TRPV1 can be potentiated by several triggers, including protein kinase A (PKA) [71] and PKC [72]. Most in vivo studies indicate that ethanol directly activates TRPV1 via PKC [37,73]. However, TRPV1 was activated through PIP2 versus PKC in HEK293 cells [45], and the same study showed that depletion of PIP2 limited TRPV1 sensitization by ethanol. Although no unified theory has emerged to describe the relationship between TRPV1 sensitization and the ethanol-inducible pathway, in vitro and in vivo experiments mentioned above suggest that ethanol may activate TRPV1 through the Ca2+-SP/PIP2/PKC pathway (Figure 3).
Table 2. Research on the effects of ethanol and its derivatives in vitro.
Table 2. Research on the effects of ethanol and its derivatives in vitro.
CompoundOriginCells TestedTriggering SiteMolecules InvolvedReferences
Lowers TRPV1 thermal thresholdCa2+
EthanolHumanBMVECUpregulates TRPV2mRNA↑[70]
EthanolHuman, ratHEK293Upregulates TRPV1PIP2↑[45]
EthanolRatHEK293FLowers TRPV1 thermal thresholdCa2+[74]
AcetaldehydeHuman, ratHEK293Lowers TRPV1 thermal thresholdPKA↑
EthanolRatBrain sliceUpregulates PCHMGB1↑
EthanolRat, mouseMicroglial cellsUpregulates cytokineTLR4↑
EthanolHumanPeripheral blood monocyteUpregulates PCTLR4↑
EthanolRatPrimary cultures of rat cortical astrocytesUpregulates cytokineTLR4↑
EthanolRatPrimary cultures of rat cortical astrocytesUpregulates PC and cytokineTLR4↑
Ethanol and
HumanHEK293Induces tactile allodyniaTRL4↑
DRG: dorsal root ganglion; TGN: trigeminal root ganglion; NIK: NF-κB inducing kinase; SEAP: secreted alkaline phosphatase; PIP2: phosphatidylinositol (4,5) bisphosphate; PKA: protein kinase A; PKC: protein kinase C; PC: proinflammatory cytokine; HMGB1: high mobility group box 1; IRAK: interleukin-1 receptor-associated kinase.

3.2.2. TLR4

Several studies report ethanol-induced responses through the TLR4 receptor, an in vitro neuroinflammatory trigger [66,75]. Another study found that after 30 min of ethanol treatment, NF-κB and AP-1 were upregulated in cultured rat cortical astrocytes. There was also the upregulation of iNOS and COX-2, culminating in the production of IL-1RI and IL-1β [62] (see Table 2). In subsequent research, it was confirmed that lipid rafts were vital to the recruitment of IL-1R1 and TLR4 receptors and triggered their endocytosis by cavesomes [61]. This stimulated their downstream signaling and ultimately induced the upregulation of IL-1β. The other related inflammation factors in the TLR4 receptor signal transduction pathway, such as TNF-α, MCP-1, and NF-κB, were also upregulated in a series of cell tests [55,76,77].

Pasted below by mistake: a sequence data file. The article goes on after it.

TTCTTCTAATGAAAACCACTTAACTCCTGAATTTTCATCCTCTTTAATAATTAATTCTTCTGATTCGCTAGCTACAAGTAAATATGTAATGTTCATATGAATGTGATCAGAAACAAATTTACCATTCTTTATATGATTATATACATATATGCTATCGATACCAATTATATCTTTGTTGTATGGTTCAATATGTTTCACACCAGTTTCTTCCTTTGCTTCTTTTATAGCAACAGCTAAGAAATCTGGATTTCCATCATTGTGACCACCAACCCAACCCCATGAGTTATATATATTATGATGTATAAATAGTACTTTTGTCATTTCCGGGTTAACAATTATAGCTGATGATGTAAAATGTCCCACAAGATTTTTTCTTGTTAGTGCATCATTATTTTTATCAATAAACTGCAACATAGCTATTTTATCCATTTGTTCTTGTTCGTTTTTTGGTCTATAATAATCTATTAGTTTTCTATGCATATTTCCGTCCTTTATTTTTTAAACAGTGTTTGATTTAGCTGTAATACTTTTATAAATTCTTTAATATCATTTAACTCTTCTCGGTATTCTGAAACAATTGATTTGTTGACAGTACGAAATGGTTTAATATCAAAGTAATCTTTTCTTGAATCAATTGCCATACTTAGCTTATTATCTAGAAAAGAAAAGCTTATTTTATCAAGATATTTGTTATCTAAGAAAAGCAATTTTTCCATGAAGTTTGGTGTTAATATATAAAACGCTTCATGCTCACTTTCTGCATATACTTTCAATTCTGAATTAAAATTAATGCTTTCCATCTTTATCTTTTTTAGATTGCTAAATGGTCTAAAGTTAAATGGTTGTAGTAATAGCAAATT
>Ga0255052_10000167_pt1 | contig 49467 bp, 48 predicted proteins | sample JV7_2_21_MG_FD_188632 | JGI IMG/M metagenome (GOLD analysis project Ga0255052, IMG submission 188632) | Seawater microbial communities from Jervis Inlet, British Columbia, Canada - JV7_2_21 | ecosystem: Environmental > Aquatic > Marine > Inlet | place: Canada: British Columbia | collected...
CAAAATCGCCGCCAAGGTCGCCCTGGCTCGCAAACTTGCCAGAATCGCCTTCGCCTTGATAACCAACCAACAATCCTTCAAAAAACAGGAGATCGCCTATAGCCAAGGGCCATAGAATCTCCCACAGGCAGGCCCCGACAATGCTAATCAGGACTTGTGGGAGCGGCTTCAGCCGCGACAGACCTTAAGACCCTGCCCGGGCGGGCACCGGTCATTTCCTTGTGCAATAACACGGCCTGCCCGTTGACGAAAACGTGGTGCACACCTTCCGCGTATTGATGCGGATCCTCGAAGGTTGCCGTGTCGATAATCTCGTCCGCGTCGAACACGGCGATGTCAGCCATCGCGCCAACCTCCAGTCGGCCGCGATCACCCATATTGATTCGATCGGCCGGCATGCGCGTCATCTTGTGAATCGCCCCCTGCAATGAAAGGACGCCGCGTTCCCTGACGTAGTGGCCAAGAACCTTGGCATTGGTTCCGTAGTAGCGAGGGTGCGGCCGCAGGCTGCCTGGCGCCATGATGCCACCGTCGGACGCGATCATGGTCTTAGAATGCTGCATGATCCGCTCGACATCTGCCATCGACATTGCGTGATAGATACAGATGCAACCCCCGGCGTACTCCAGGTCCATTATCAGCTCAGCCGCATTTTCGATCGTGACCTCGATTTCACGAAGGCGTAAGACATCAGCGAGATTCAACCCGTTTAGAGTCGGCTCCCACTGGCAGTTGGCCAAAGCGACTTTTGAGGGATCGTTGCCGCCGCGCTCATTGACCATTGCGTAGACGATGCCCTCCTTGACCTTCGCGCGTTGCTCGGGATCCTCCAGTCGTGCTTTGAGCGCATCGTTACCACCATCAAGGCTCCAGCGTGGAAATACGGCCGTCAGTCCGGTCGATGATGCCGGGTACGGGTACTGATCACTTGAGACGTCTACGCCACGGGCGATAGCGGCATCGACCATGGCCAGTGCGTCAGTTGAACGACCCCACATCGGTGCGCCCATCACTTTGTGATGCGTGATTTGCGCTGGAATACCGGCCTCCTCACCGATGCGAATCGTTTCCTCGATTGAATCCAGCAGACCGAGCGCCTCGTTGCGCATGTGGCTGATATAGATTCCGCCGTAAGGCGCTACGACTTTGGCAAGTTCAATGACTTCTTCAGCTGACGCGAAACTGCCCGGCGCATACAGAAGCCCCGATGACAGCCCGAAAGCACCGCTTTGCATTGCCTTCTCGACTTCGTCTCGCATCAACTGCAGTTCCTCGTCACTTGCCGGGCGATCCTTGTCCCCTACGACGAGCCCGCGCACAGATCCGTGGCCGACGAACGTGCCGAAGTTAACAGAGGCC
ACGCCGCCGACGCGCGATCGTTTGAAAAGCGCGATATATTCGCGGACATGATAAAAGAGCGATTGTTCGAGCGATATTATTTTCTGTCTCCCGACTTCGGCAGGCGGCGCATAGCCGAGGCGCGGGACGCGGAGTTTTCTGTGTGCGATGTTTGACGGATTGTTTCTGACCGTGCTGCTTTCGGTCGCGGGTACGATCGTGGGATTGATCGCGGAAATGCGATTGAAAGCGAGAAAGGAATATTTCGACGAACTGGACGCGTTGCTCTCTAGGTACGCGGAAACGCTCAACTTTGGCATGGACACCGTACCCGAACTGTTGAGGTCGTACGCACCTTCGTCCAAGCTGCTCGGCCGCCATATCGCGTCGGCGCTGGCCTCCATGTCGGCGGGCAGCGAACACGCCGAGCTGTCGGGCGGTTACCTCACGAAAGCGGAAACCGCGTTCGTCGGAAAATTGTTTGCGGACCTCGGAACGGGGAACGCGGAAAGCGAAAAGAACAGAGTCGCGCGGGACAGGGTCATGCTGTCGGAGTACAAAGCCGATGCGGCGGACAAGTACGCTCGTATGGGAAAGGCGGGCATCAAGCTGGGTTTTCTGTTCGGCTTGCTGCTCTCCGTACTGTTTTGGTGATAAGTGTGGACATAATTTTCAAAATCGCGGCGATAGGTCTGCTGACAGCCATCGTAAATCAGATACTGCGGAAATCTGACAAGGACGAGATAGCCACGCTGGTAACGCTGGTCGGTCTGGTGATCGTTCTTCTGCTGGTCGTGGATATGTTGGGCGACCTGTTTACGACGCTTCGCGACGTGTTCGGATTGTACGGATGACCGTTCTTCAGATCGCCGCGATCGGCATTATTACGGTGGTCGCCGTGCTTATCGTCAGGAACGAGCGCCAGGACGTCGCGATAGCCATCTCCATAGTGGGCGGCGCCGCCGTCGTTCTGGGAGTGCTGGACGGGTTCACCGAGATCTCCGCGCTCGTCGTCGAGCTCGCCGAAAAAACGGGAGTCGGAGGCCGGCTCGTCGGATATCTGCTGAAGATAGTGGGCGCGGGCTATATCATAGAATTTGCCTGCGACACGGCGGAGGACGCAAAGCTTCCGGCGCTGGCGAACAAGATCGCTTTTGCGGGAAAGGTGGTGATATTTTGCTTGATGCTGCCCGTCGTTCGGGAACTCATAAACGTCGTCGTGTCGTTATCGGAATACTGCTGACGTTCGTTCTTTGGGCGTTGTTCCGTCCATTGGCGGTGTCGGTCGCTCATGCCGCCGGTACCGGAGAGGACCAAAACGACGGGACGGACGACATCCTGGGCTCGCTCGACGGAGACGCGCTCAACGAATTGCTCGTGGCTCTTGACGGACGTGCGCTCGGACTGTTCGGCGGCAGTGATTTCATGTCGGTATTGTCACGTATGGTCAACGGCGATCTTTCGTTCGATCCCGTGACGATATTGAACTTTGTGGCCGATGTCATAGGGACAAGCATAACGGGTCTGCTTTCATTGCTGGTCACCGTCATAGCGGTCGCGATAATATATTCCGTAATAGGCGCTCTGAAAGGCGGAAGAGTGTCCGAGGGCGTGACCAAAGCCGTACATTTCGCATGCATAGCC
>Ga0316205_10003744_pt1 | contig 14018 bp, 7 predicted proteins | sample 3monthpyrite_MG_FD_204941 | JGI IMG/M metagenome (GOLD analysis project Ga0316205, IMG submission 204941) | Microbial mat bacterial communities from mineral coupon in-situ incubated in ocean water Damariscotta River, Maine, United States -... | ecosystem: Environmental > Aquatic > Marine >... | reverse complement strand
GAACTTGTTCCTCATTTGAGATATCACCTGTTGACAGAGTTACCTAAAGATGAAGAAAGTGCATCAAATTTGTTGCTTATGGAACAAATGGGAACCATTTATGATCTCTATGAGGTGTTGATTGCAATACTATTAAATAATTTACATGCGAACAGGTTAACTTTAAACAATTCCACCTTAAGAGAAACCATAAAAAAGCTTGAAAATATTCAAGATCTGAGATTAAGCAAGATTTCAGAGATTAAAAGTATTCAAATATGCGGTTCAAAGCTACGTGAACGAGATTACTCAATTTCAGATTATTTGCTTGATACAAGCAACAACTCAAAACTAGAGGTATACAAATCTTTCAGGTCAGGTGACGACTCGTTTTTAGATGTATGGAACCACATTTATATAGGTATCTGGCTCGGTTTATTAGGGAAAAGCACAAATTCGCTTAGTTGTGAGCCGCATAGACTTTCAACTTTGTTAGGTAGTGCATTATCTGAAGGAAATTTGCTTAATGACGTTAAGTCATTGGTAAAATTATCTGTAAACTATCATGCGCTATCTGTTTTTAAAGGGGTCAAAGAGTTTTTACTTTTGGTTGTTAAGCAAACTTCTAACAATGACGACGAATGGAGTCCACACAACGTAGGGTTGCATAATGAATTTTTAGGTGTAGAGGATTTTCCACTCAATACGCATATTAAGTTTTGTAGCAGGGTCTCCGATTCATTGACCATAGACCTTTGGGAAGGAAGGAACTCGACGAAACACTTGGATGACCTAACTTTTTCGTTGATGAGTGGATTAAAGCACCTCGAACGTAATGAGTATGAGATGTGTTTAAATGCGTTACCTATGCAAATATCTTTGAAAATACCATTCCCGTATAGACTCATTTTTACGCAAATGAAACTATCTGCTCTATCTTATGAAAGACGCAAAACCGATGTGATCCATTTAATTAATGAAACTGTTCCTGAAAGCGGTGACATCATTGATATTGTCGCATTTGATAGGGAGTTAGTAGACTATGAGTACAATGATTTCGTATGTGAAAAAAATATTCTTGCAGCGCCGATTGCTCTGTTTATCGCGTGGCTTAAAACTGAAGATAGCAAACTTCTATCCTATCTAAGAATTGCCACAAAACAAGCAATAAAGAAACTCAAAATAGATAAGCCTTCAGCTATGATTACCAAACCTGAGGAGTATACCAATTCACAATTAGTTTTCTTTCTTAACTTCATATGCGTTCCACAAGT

In addition to ethanol, EtG and acetaldehyde have also been suggested to elicit AIHs via TRPV1 or TLR4 [66,75]. A study observed that TRPV1 and TLR4 mRNA levels were upregulated by ethanol in wild-type mice [43]. TLR4−/− mutant mice showed higher TRPV1 mRNA expression relative to the control group in response to ethanol treatment. Thus, multiple lines of evidence imply that TRPV1 and TLR4 promote AIHs through neuroinflammation.
A study proposed that lipopolysaccharide (LPS) affects neuroinflammation via TRPV1 and TLR4. The upregulation of TLR4 activates TRPV1 via PKCξ [78]. Other studies that investigated this hypothesis reported that LPS [79], histamine [80], and other substances [81] could sensitize TRPV1 through the upregulation of TLR4. Additionally, the AP-1 transcription factor was activated in a TRPV1-independent and -dependent manner with Ca2+ inflow observed, linking both TRPV1 and TLR4 stimulation through AP-1 [82]. These results show a consistent relationship among ethanol, TRPV1, TLR4, and AIHs: ethanol first promotes TLR4, which induces the sensitization of TRPV1. Together they promote downstream inflammation factors (e.g., CGRP, SP, TNF-α, IL-1β, and PKC) that elicit AIHs with neuroinflammation.